• Jeremiah is leaving his fate in the Lord’s hands, and he is leaving the fate of his enemies in the Lord’s hands, instead of taking it into his own.
    • Sabbath observance (17:19-27).
      • Although they have not listened (cf. 7:24, 26; 11:8; 25:4; 34:14; 35:15; 44:5), there is still the possibility for repentance, which suggests a date before the reign of Zedekiah.
      • If they will obey the Lord, the royal court will prosper, and the people from all over the country will bring sacrifices to Jerusalem.
  • The parable of the potter (18:1-23).
    • The message of the potter (18:1-12).
      • The people believe the covenant guarantees divine protection (cf. 7:1-15). Jeremiah contends the covenant also demands faithfulness to the ways of the Lord on their part (cf. Amos 3:2).
      • The people say that they have decided not to listen to Jeremiah’s warnings, but will continue to worship idols instead (cf. 2:25).
    • The fickleness of Judah (18:13-17).
      • One would think that Judah’s love for the Lord would be just as constant as snow on high mountains.
      • The Lord deserves the worship of His people, yet they do not do so; they “forget” and worship idols instead.
    • The plot against Jeremiah (18:18-23).
      • The plans of the people to worship idols in vs. 12 now give way to plans they are making against the life of Jeremiah. He realized the depth of the resentment and hatred toward him.
      • Jeremiah calls on the Lord to take notice of their plots against him. Their plans had been concealed, but the Lord knew every secret plot against him. The destruction of Jerusalem will mean personal vindication for Jeremiah as a prophet (37:18-20; cf. 1 Kings 22:28).
  • The destruction of Jerusalem (19:1-15).
    • The clay jar at Hinnom (19:1-5a).
      • The gate leading to the valley of Hinnom was known as the Potsherd Gate (elsewhere called the Dung Gate), as broken pieces of pottery would be a normal part of a city’s garbage.
      • He uses the plural “kings” because the message is not only to the reigning king but to the whole dynasty that was responsible for the apostasy.
      • The place of the calamity is Jerusalem; the disaster will be such that all who hear of it will be stunned. The Lord describes five ways in vss. 4-5 in which the people are guilty of idolatry.
    • The imminent calamity (19:5b-9).
      • The symbol of the frustration of the people’s “counsel” will also serve as a symbol of the “counsel” the Lord has for them.
      • For these terrible violations of His law, the Lord would bring down such drastic destruction that the place called “Tophet,” or the “valley of the son of Hinnom,” would have its name changed to the “valley of slaughter.”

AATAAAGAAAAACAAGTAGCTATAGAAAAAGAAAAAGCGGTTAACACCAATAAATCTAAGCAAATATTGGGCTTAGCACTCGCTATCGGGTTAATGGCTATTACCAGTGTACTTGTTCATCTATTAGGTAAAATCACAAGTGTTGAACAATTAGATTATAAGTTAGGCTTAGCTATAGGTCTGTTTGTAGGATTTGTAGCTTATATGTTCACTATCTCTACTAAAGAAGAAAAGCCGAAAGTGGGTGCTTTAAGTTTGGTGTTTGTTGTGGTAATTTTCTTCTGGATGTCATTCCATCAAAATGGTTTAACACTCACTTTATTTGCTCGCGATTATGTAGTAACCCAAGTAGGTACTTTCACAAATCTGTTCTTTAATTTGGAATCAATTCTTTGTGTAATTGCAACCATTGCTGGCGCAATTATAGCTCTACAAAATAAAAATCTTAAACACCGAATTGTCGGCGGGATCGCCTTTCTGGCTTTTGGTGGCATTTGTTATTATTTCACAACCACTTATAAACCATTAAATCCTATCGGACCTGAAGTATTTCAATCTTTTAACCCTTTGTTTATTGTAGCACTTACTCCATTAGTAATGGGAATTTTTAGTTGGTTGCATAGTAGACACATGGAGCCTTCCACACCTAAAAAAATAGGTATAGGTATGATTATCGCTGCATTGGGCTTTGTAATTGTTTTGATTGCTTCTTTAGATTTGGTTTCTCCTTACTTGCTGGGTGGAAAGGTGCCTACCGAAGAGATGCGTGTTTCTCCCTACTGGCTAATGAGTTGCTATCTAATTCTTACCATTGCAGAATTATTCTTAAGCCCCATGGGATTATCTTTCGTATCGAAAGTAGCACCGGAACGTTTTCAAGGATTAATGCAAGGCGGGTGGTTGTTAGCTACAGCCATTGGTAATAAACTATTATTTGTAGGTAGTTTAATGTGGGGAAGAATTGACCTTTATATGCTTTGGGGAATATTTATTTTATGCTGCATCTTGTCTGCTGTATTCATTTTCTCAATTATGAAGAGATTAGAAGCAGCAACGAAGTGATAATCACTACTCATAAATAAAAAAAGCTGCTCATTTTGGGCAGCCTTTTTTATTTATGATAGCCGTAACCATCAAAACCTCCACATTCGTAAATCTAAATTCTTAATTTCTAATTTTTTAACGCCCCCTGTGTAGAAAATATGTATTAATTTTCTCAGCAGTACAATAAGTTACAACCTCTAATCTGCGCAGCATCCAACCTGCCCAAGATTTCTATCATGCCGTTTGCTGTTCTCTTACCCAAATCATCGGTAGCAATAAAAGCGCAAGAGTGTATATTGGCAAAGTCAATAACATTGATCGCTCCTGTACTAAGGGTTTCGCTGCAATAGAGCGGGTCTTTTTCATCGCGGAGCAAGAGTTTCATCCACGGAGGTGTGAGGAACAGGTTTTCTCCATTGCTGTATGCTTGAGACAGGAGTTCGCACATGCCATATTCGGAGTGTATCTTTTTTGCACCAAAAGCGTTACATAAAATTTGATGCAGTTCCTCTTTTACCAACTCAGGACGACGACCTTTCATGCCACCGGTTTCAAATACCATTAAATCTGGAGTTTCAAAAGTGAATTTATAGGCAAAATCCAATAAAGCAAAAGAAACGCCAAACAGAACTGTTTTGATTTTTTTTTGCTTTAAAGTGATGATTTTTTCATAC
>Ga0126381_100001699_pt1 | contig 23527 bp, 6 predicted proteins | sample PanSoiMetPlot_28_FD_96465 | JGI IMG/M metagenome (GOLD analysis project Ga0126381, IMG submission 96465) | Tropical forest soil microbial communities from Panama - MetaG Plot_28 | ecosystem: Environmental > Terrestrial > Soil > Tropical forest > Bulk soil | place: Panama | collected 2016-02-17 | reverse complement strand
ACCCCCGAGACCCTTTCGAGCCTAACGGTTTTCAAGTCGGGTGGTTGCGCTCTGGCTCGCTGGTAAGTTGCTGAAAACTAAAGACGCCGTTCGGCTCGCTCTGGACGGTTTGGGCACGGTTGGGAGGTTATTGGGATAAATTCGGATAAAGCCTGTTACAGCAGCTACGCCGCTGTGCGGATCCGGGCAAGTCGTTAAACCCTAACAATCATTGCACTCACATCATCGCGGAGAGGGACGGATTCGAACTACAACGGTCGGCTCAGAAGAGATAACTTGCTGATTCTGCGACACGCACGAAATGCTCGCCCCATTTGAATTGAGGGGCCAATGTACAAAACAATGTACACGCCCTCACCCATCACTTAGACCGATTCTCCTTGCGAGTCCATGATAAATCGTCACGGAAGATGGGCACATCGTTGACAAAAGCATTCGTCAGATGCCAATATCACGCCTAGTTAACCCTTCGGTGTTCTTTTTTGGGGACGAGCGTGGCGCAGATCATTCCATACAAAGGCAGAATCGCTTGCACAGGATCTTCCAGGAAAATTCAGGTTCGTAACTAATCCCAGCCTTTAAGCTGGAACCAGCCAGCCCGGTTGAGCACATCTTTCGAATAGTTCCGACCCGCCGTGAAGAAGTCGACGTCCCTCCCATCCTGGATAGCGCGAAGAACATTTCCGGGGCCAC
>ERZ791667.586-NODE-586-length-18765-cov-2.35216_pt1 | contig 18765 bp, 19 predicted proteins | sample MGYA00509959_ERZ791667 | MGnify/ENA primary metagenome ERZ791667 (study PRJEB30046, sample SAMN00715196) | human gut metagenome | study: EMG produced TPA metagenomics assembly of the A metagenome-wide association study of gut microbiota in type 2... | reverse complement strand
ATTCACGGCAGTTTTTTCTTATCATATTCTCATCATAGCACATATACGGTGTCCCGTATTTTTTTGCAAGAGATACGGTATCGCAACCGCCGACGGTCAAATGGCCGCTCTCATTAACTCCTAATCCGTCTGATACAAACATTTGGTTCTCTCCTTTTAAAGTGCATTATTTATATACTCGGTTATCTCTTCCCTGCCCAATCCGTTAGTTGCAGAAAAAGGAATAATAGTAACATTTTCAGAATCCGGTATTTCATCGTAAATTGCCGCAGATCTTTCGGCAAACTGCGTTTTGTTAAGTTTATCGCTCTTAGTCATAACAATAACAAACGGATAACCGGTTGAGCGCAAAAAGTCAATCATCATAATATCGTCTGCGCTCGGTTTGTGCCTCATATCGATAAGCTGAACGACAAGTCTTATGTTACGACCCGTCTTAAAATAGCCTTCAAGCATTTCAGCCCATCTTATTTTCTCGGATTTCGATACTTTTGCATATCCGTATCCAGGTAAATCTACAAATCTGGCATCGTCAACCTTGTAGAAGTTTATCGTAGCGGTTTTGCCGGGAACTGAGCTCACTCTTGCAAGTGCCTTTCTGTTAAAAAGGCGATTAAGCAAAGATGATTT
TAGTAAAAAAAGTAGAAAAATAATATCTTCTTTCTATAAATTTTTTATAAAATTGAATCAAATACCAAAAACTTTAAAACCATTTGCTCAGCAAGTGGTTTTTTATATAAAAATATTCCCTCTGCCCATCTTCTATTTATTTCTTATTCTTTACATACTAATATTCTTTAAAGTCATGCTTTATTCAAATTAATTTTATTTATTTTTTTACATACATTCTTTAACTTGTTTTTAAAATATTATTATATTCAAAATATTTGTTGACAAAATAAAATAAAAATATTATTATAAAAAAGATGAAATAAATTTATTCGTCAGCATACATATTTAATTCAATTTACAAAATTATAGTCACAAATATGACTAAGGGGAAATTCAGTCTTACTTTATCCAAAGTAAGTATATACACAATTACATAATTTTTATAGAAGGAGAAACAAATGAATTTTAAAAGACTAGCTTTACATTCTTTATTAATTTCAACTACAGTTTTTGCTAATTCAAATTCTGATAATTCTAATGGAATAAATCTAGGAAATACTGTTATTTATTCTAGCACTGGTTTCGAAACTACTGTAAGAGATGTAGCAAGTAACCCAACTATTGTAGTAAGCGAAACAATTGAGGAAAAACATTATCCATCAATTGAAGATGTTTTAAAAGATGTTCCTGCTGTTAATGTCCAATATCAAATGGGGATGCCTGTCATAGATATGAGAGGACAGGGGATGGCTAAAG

• The reference to cannibalism is the first one in Jeremiah (cf. Leviticus 26:27-29; Deuteronomy 28:53-57; 2 Kings 6:26-31), suggesting the elevated severity of their present situation.
    • The destruction of Judah (19:10-13).
      • Just as one might “break” a clay jar, so the Lord will “break” Jerusalem. They knew of no way to mend a broken jar, which could only be thrown away. So Judah would be rejected because she failed to repent.
      • In Judah’s downfall, the dead would be so numerous that even unclean Tophet would have to be used for their burial (cf. 7:31).
    • The message summarized (19:14-15).
      • Jeremiah returns from the valley to the temple to reiterate his warnings and stress the inevitability of destruction.
      • The long-standing threat of disaster is now very close to becoming a reality. This is because the people have “hardened their necks.”
  • The lament of Jeremiah (20:1-18).
    • Pashur’s persecution of Jeremiah (20:1-6).
      • Jeremiah is criticizing activities in the temple which Pashur oversees. He will naturally defend his own policies and practices.
      • Jeremiah mentions only death by the sword and captivity as possible fates for the inhabitants of the nation (cf. 15:1-4).
    • Jeremiah’s inescapable call (20:7-10).
      • Jeremiah feels the Lord misled him in some way, that the Lord intended to hurt or embarrass him by making him a prophet and forcing him to proclaim the message of doom.
      • Jeremiah tries to lighten his load by keeping quiet, but he finds that he has an overwhelming compulsion to say what the Lord placed in him.
      • He amplifies the reason he was so determined to resign his prophetic office. He includes some of the sayings he has overheard his enemies using. They mimicked him with the phrase “Fear on every side.”
    • Prayer for God’s vindication (20:11-13).
      • This is Jeremiah’s prayer and hymn of praise for the Lord’s protection and vindication. This was the hope that encouraged him.
      • A new calm enabled him to withstand all criticism and physical sufferings. His ultimate confidence was the Lord’s presence as a warrior striking his foes with dread.
    • Jeremiah’s curse on the day of his birth (20:14-18).
      • In spite of his deep faith and confidence in the Lord, he still has moments when he thinks life is too much to bear.
      • Jeremiah held no real animosity against the man who brought news of his birth; his cry is strictly rhetorical. In the East, the messenger who brings news of a son’s birth is usually rewarded.

Jeremiah 21:1-39:18

  • The trials and conflicts of Jeremiah (21:1-29:32).
    • Zedekiah’s dilemma (21:1-14).
      • The embassy from Zedekiah (21:1-7).
        • The words of the royal inquiry reveal an optimism which, in hindsight, is unfounded.
        • The inquiry probably comes early in the siege, because the king is hoping the Babylonians will abandon the siege.
        • The “outstretched hand and strong arm” with which He defeated Egypt and other enemies in the past will now be turned against Jerusalem.
      • The choice of ways (21:8-10).